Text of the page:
MARCH 10-12, 2023
Cultivating Climate Justice: Tools, Hope, Theology, and Spirit
Explore the economic, cultural, political, and ecological contours of the systemic crisis we face, and grow in the knowledge, skills, spiritual strength, and community that are so vital to forging the paths toward climate justice.
Does your heart ache at the thought of climate change and what it means for your children, grandchildren, or other loved ones? Do you yearn for hope as you face the realities of climate change? Are you longing to help build a world in which God’s good garden Earth and all people may flourish? Join us for a dynamic weekend of growth in the knowledge, skills, spiritual strength, and community that are so vital to forging the paths toward climate justice. We will share stories of meaning and purpose, learn to employ five key strategies, worship, laugh together, honor grief, delight in joy, and relish the desert as space for contemplation of beauty and calling.
We are living in a planetary emergency, an era of rising waters and super storms, drought, fire and more. It is easy to fear for the future of our planet, our people. In our brief time together we will explore the economic, cultural, political, and ecological contours of the systemic crisis we face. Through in-depth discussion with interactive presentations, we will explore the scale, the pace and the implications of the crisis through multiple lenses including water, food, climate, work, democracy, race, and biocultural diversity. And we will learn what role organizers, activists, cultural creatives, and ordinary concerned people play in making those connections.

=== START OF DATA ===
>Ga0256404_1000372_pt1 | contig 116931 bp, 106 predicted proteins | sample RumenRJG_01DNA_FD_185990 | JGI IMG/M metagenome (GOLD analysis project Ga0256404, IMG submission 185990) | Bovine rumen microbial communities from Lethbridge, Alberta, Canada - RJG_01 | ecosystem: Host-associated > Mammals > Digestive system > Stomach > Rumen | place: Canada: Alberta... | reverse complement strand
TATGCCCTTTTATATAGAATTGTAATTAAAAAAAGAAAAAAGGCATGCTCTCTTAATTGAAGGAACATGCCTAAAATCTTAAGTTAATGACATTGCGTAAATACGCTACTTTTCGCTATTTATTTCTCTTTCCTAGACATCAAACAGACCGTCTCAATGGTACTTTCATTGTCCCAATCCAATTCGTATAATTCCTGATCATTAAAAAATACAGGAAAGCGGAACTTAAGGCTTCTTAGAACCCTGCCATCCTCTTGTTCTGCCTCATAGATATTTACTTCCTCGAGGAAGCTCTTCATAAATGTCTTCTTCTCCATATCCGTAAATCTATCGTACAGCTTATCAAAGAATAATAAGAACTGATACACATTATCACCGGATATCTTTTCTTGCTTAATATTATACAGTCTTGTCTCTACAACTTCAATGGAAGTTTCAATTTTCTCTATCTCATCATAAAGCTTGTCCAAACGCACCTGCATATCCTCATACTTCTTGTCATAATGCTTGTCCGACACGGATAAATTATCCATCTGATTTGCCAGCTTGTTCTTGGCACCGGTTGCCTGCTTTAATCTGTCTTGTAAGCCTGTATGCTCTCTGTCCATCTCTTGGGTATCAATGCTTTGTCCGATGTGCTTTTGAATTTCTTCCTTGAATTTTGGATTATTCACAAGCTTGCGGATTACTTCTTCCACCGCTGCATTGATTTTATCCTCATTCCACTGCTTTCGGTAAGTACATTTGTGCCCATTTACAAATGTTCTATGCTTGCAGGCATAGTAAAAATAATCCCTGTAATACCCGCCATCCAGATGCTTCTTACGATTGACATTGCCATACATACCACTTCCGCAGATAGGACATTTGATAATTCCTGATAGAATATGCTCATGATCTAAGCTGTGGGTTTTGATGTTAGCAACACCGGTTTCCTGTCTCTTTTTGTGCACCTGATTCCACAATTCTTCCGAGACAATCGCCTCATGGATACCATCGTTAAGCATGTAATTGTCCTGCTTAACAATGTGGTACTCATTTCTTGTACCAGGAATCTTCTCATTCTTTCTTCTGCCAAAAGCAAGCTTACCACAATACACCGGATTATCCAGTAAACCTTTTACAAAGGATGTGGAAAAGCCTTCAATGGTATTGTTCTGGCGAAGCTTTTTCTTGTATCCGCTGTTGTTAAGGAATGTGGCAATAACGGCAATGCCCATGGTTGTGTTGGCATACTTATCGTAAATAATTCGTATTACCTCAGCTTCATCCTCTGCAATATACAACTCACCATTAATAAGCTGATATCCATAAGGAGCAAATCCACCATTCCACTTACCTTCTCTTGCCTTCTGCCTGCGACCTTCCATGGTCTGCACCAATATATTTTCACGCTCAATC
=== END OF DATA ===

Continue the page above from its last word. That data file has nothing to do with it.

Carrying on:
What’s in it for me?
Participants will leave better motivated and equipped to actively work toward climate justice sustained by faith and community.
- Stories and storytelling, one-to-ones, no blame or shame
- Practical examples and work, including change on all three levels ~ structural, individual behavior, and consciousness/worldview
- Multi-sensory engagement
- Exposure to the global climate justice movement and resources
- Spiritual nature of engagement and paradox in structural change
- Building a community of support and having fun
Suggested Reading on climate justice
No advance reading is expected. However, participants interested in digging in ahead of time are invited to read Climate Church, Climate World: How People of Faith Must Work for Change by Jim Antal and Rooted and Rising: Voices of Courage in a Time of Climate Crisis by Margaret Bullitt-Jones and Leah Schade.
This climate justice retreat is co-sponsored by the Center for Climate Justice and Faith, Dr. Cynthia Moe-Lobeda, founding director.
SCHEDULE OF EVENTS
Friday, March 10 ~ Our “Why” and Our Shared Learning Community
- 3:00p Check in, free time
- 5:30p Dinner
- 7:00p – 8:15p Introduction to the weekend and story sharing
- What people whom you love will be damaged by climate change and how…?
- If your grandchild ten years from now asked, If your grandchild ten years from now asked, “What did you do when my future was being devastated by climate change?” What do you want to be able to say?
- What do you grieve about climate change? What do you fear?
- 8:15p Closing ritual of lament and hope
- 8:30p Social time with snacks